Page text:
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Jaap Bakema: The Latest Architecture and News

Total Space: Considering Dutch Structuralism Today

In this article, Dirk van den Heuvel links (Dutch) Structuralism to current day developments – more specifically in the digital realm. The following essay was first published by Volume in their 50th issue, Beyond Beyond, the editorial of which is available to read here.

Throughout his life the Dutch architect Jaap Bakema (1914-1981) sought to convey to his students and colleagues the notion of what he called 'total space', 'total life', and 'total urbanization'. In his view, architectural design had to help in making people aware of the larger environment to which they belong and in which they operate. Architecture could not be uncoupled from urbanism, it was related to the deeper structure of society. His conceptualization of architecture was programme and process based and it put social and visual relationships at the centre, which betrays his adherence to Structuralism as voiced in the Dutch journal Forum of which he was an editor together with Van Eyck and Hertzberger, and to the Team 10 discourse, of which he himself was one of the leading voices. At the same time, Bakema would expand on the legacy of the Dutch De Stijl movement and Dutch Functionalism. In particular his concept of space and spatial continuity is derived from De Stijl. His diagrammatic approach to architectural design and programmatic organization, as well as the elementary architectural language of his projects were elaborations of the Dutch Functionalist tradition.

'An Installation In Four Acts' - Exploring Structuralism At Rotterdam's Nieuwe Instituut

Great movements in architecture are usually set in motion by a dull societal ache or as a response to a sudden, unforeseen reorientation of a community at large. The Dutch city of Rotterdam - vast swathes of which were cast into oblivion during the blitz of May 1940 - has been at the forefront of many shifts in approach to the built environment. It is therefore fitting that the latest exhibition at the Nieuwe Instituut (formerly the NAi), simply titled Structuralism, is being held in the city that was recently named Europe’s best.

Furthermore, Dutch Structuralism is a timely subject for Dirk van den Heuvel and the Jaap Bakema Study Centre (JBSC) in Delft to tackle. With major civic buildings like OMA's extension to Rotterdam's City Hall taking shape, it appears that a resurgence of Structuralist formal thought is appearing in the contemporary city. The exhibition seeks to shine a new light on the movement by uncovering drawings, models and texts which profoundly shaped 20th century architectural thinking.

'An Installation In Four Acts' Seminar Space. Image via Het Nieuwe Instituut Structuralism: From 'An Installation In Four Acts' looking towards 'Making Space, Leaving Space'. Image via Het Nieuwe Instituut Structuralism: 'An Installation In Four Acts'. Image via Het Nieuwe Instituut Structuralism: 'An Installation In Four Acts' - the mini-mega furniture. Image via Het Nieuwe Instituut + 28

Inside "Open: A Bakema Celebration" - The Dutch Pavilion at the 2014 Venice Biennale

"We consider Bakema not so much an architect of buildings, but an architect of a new idea of what Holland could be--a new national identity, a new national landscape…with an architect in the center of this particular ambition." - Guus Beumer, co-curator of the Dutch Pavilion at the 14th Venice Biennale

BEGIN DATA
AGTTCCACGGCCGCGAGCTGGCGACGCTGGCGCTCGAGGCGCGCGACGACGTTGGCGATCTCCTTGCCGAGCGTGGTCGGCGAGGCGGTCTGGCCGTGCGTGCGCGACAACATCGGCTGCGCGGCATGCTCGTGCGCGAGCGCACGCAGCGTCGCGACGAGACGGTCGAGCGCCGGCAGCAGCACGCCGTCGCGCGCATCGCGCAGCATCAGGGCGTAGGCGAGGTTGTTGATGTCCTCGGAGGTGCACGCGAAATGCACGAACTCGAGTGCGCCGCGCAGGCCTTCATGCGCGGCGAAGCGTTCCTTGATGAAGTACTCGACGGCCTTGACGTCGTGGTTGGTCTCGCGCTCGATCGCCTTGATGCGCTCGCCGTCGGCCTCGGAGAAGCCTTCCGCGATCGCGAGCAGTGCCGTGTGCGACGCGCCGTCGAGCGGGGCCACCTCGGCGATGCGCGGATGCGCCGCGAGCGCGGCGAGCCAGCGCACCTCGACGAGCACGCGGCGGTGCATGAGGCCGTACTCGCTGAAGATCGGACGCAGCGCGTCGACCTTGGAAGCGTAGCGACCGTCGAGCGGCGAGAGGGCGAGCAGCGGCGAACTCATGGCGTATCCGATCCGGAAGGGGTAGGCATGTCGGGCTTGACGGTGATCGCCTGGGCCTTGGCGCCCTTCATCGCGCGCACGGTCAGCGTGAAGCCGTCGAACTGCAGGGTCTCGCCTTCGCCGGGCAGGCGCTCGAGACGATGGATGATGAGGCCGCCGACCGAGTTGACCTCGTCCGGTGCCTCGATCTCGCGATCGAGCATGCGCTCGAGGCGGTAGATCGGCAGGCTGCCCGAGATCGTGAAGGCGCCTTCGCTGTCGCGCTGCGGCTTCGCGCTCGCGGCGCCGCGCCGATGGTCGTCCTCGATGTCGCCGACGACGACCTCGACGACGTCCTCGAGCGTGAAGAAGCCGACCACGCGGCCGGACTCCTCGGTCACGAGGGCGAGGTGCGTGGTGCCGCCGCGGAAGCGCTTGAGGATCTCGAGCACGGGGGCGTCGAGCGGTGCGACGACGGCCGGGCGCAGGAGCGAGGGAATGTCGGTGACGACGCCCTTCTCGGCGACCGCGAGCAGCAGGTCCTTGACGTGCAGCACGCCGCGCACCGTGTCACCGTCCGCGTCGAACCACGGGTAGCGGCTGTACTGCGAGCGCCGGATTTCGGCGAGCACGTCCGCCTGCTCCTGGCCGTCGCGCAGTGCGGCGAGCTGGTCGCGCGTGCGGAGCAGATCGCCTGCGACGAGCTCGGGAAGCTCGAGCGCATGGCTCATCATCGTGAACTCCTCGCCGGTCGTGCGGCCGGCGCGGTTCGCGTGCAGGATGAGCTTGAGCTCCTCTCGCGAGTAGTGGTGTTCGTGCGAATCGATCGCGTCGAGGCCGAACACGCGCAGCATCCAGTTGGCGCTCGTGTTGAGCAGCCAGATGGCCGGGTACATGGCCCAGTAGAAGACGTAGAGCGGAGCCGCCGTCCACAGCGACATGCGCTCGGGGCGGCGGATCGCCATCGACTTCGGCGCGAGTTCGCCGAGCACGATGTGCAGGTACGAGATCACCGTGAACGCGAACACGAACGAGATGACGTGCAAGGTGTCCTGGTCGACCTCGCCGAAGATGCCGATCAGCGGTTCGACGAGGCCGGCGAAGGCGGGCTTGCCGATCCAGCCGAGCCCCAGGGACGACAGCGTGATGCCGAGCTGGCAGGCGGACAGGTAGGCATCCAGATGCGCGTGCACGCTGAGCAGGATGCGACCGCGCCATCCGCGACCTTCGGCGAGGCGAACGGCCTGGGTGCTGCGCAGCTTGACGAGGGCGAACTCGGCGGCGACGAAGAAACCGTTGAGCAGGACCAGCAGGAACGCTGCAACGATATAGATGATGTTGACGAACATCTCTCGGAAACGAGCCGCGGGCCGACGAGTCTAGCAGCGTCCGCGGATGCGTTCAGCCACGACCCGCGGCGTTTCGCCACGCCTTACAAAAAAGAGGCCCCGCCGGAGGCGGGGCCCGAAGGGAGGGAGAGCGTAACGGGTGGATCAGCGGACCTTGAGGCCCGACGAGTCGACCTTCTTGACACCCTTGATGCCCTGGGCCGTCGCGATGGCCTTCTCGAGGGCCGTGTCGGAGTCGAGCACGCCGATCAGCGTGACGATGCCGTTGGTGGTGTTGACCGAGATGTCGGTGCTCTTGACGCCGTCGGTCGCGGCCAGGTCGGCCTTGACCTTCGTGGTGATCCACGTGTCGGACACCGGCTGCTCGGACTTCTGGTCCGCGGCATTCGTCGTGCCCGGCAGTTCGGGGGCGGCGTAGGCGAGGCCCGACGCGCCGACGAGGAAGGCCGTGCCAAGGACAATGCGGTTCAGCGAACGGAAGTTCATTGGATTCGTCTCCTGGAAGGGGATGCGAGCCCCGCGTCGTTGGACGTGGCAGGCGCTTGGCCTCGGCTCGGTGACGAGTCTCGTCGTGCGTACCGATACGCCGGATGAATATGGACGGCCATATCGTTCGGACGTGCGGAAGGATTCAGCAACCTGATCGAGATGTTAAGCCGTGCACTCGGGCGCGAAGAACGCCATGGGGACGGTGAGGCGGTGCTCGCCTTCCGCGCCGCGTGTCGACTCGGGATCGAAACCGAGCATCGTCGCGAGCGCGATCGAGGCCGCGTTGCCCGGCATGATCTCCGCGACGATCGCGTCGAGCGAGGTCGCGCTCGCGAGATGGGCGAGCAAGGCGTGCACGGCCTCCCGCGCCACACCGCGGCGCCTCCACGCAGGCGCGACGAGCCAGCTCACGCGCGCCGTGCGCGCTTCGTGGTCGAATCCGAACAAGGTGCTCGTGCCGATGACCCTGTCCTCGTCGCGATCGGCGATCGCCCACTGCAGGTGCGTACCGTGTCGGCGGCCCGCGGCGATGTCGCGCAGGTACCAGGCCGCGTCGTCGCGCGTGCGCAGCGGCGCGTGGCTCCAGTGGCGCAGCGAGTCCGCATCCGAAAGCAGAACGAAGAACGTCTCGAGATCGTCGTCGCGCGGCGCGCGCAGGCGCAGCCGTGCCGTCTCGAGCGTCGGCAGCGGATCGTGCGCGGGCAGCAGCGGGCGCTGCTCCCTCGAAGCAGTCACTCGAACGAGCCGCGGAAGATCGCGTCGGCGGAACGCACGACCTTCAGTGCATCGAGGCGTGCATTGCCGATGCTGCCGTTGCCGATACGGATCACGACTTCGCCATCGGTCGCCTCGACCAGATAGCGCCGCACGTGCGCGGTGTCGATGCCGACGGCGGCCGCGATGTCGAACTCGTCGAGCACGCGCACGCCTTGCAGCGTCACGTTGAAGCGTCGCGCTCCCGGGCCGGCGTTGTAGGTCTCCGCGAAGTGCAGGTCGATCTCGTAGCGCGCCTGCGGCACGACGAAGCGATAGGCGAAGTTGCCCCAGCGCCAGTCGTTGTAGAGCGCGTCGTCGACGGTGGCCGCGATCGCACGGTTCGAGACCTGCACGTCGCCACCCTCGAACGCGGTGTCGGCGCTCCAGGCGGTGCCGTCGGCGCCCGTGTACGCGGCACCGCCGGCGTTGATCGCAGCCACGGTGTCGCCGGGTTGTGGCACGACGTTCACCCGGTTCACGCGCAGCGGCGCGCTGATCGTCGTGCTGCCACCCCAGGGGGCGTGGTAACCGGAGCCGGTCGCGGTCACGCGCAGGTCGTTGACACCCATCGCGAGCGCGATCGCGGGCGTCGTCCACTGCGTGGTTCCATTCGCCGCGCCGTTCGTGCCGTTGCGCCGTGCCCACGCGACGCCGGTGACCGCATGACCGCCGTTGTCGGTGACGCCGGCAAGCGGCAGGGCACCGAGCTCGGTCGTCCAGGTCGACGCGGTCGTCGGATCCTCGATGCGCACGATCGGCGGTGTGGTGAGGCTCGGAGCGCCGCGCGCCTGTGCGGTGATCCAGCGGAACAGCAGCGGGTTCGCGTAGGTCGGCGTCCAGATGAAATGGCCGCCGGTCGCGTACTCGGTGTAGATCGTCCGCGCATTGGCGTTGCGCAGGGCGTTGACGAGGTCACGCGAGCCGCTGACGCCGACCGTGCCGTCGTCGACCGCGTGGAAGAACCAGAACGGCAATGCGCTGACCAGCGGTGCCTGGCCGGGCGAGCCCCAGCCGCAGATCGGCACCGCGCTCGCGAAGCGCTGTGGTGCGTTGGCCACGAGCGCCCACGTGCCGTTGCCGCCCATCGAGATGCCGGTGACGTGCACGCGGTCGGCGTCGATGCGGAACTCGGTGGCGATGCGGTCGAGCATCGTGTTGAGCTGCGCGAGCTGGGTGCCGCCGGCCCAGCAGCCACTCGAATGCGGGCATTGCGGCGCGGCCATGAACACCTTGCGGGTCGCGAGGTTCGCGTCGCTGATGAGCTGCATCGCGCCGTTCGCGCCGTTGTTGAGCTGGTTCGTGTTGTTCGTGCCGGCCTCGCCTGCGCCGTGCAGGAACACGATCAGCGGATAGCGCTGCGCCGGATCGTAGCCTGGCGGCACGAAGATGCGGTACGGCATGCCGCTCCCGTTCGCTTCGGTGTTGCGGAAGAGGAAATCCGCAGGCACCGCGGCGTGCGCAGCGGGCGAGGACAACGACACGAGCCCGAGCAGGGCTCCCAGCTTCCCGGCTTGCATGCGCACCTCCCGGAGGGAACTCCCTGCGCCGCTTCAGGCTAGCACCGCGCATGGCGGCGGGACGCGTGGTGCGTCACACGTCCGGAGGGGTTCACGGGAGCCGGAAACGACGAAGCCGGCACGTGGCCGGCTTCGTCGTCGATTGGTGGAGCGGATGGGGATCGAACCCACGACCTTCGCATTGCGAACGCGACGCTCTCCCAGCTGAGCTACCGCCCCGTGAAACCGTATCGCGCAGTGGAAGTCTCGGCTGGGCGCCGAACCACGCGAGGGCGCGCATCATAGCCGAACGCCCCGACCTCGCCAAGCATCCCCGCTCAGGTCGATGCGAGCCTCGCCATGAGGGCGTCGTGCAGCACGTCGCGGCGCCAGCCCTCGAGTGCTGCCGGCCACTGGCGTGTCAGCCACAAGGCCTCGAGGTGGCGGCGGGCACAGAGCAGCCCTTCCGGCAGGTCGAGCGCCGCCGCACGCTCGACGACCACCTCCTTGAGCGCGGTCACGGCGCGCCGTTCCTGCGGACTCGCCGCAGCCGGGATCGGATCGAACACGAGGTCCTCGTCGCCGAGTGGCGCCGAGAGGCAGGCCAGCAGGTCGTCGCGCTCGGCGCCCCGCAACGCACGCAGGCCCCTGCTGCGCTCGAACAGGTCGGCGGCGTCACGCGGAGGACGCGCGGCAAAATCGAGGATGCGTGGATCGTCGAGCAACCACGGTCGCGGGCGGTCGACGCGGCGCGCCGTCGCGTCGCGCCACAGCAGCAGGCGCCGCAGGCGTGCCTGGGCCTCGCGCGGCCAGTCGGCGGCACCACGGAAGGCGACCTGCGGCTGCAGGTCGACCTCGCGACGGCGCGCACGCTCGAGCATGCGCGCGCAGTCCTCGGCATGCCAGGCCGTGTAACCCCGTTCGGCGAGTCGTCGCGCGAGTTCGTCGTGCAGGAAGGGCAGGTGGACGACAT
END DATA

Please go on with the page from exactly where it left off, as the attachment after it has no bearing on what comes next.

Guus Beumer and Drik van den Heuvel, curators of "Open: A Bakema Celebration," sat down to speak with us about this year's Dutch Pavilion at the Venice Biennale. With the help of graphic designers Experimental Jetset, Beumer and van den Heuvel created an emblematic, stripped-down, research-focused display of a particularly Dutch idea: the "Open Society." This was all conveyed within and around a 1:1 model of architect Jaap Bakema's Lijnbaan Shopping Centre (Rotterdam 1954), constructed within the Netherlands Pavilion.

The hope, as Dirk van den Heuvel explains, is that "the elements of Bakema...may be useful, inspiring for our own practices today. Elements that he developed in questions to housing, planning, modernizing… I think when you come here you will recognize that there's lots of affinities, interesting things that we still work with and that we will work with in the future."

After you watch the video, make sure to read the curator's statement, and see images of the pavilion, after the break.

Open: A Bakema Celebration. The Netherlands Pavilion at the 2014 Venice Biennale. Image © Nico Saieh Open: A Bakema Celebration. The Netherlands Pavilion at the 2014 Venice Biennale. Image © Nico Saieh Open: A Bakema Celebration. The Netherlands Pavilion at the 2014 Venice Biennale. Image © Nico Saieh Open: A Bakema Celebration. The Netherlands Pavilion at the 2014 Venice Biennale. Image © Nico Saieh + 18

Venice Biennale 2014: Dutch Pavilion to Rethink the Open Society

This year for the 2014 Venice Architecture Biennale, the Dutch entry Open: A Bakema Celebration will reflect on the idea of an open society through the work and research of Jaap Bakema (1914-1981).

The Dutch architect, identified as a “compelling exponent of the Dutch welfare state,” was a leading voice within the international avant-garde movements CIAM (International Congresses of Modern Architecture) and Team 10. Inspired by the belief that “architecture should accommodate the emancipation of the masses while allowing for the self-realization of the individual citizen,” his portfolio includes some of the Netherlands’ most important postwar projects, such as the Rotterdam shopping street Lijnbaan.